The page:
|Improving Customer Service
Issue # 44 of 70
By: Dr. John T. Self
It's All Sales
"It's all sales," said Mr. Bob Begley, the Executive Director of The Hotel Counsel of San Francisco as he held forth on customer service. He was referring to each employee who comes in contact with customers. The individual employee may not realize it, but he or she IS in sales. Each employee causes the customer to form an opinion on their experience with a particular company. Each clerk, server, or sales person makes a major impact on sales and ultimately the success of the entire company.
When asked to describe what they do, few clerks or servers would include sales in their primary job description. It is a shame because if they did realize that they were in sales, they would see their jobs in a whole new light.
It is also unfortunate that customers don't blame the real people responsible for bad customer service. No, they tend to put the blame on the individual rather than the real cause, which is invariably, management.
I remember asking a customer service workshop made up of managers of service companies to describe the typical service employee. It was very interesting to hear them passionately describe their own employees as basically lazy, uncaring, with low standards, no work ethic, and an only-in-it- for-themselves attitude--the list went on and on with the vast majority of the traits being negative.
I wrote each trait on a black board either on the good side or on the bad side. Not surprisingly, the bad side was full, while the good side was almost bare. That finished, I turned around and told them that the reason that their employees were like that was simple. The problem did not lie with the employees, but rather with themselves, the managers.
The managers were the only ones who were at fault because they either made their employees that way or they tolerated their employees being "bad". Either way, they had the power to hire, fire, train and develop their employees, but they chose not to. Look in the mirror and you will see who is to blame.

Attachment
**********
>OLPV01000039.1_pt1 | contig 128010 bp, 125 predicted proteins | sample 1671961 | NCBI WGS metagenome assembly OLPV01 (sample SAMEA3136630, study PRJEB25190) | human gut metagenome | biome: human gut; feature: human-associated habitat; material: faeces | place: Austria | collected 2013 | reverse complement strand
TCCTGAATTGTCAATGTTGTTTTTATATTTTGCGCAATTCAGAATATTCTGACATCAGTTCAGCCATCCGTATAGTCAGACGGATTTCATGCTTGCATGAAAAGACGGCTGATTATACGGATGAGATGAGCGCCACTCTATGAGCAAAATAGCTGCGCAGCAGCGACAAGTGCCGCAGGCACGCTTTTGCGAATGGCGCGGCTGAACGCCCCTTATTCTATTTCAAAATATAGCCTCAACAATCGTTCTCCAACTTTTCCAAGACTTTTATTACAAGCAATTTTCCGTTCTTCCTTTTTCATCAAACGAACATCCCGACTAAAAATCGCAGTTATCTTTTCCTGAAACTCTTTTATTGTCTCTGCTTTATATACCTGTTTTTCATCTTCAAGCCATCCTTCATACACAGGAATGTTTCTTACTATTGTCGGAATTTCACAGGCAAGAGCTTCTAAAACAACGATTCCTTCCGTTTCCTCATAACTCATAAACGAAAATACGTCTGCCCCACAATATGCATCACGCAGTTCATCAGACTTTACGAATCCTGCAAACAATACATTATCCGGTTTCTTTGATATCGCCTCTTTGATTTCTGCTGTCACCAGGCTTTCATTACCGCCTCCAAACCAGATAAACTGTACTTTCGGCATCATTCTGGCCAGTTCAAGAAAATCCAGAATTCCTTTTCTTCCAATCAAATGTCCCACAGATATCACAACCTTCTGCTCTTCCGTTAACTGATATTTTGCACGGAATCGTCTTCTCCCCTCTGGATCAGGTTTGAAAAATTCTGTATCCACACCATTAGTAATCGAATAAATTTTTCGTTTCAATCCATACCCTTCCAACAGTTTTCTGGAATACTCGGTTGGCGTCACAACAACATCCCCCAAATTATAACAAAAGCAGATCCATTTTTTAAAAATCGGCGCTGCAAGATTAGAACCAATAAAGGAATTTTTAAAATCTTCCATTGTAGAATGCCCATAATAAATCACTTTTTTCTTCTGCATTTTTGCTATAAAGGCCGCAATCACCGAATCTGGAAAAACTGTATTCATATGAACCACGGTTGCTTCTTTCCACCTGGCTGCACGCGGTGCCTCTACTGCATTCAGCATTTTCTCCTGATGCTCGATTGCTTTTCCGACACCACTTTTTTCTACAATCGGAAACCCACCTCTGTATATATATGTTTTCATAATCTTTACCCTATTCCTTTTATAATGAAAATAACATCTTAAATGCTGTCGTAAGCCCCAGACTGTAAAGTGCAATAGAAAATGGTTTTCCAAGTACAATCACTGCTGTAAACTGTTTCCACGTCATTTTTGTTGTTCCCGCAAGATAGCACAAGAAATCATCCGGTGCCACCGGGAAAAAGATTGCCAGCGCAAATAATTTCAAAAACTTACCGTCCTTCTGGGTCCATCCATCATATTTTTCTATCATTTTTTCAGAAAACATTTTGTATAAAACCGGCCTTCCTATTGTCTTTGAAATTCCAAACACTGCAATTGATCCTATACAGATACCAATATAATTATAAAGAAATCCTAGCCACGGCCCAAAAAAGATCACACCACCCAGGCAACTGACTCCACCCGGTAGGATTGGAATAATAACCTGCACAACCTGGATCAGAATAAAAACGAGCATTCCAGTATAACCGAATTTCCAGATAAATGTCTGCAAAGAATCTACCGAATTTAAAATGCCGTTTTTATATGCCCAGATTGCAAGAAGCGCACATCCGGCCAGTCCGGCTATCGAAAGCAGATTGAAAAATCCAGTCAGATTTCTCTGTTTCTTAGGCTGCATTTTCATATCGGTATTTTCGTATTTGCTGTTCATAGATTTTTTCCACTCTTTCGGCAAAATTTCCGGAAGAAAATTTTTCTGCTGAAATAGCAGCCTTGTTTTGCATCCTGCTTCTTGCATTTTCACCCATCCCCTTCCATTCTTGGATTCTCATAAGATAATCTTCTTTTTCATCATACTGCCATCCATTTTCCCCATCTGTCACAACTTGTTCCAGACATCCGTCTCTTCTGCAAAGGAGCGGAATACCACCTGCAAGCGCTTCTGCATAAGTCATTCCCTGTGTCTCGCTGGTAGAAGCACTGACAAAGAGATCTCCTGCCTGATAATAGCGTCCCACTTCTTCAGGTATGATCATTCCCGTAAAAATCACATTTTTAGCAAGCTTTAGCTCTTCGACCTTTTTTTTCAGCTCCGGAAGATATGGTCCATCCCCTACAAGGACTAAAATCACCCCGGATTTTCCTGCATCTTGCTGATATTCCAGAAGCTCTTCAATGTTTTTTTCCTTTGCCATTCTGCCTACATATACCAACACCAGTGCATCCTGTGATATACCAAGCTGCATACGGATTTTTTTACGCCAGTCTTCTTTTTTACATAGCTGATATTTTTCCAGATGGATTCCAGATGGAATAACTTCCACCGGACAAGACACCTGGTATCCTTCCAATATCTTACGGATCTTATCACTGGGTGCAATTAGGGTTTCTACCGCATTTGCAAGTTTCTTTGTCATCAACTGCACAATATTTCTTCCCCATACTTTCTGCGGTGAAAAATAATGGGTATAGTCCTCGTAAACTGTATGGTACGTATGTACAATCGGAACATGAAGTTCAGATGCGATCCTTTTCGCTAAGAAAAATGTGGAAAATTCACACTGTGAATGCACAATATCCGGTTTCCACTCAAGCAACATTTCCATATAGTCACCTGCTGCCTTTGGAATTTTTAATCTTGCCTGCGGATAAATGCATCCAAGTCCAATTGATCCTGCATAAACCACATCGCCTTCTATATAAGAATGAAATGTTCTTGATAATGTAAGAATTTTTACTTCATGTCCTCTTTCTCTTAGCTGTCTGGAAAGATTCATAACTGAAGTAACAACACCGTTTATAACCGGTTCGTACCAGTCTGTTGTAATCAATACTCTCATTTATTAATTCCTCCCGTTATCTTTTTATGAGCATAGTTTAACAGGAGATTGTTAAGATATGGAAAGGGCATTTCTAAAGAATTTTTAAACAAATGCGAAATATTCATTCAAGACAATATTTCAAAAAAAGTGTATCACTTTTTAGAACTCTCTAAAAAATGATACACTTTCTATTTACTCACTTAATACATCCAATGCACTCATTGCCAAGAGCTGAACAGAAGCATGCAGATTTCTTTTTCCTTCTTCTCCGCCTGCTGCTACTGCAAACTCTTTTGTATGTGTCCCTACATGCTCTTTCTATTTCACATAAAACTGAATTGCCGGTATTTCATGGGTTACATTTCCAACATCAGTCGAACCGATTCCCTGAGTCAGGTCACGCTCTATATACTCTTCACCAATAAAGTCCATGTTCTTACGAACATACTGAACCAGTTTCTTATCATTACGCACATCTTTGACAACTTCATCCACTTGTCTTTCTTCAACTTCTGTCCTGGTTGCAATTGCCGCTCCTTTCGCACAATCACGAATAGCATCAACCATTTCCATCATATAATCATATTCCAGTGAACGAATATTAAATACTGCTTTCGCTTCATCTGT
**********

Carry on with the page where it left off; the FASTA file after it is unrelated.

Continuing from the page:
Not surprisingly, I got excuses, outrage and anger at my statements. After much gnashing of teeth, I finally got the majority of the group to see that they bore the responsibility. I have never known one employee to apply for a job with the preconceived notion of having a bad attitude, wanting to arrive late or not caring at all. At least not at the time of their hiring. No, this is a learned condition due to attitudes established by the other employees who are tolerated by management or brought on directly by the environment generated by management.
Mr. Begley also said that customers are always surprised when they are shown excellent customer service because they are simply not used to it. Strange, when everyone has the capability to do it. Doesn't this sound like a huge opportunity for some company that wants to make excellence the standard?
He mentioned an experience about a Nordstrom's coming to the area where he lived. His wife went to the new store and came away duly impressed. It turns out when she was in the store she bought a piece of clothing. When she went to the sales counter to have it gift-wrapped, the sales clerk noticed she was carrying another package and she offered to gift-wrap it also. When Mrs. Begley said that she hadn't bought it at Nordstrom's, the sales person said that she would be happy to gift-wrap it anyway.
It's a small gesture, but a huge concept at the same time. He (and she) still talks about that one experience.
And it just goes to prove what Bob Begley maintains: "It's all sales."
Text © Dr. John T. Self, 1997,1998. Part of the original Sideroad.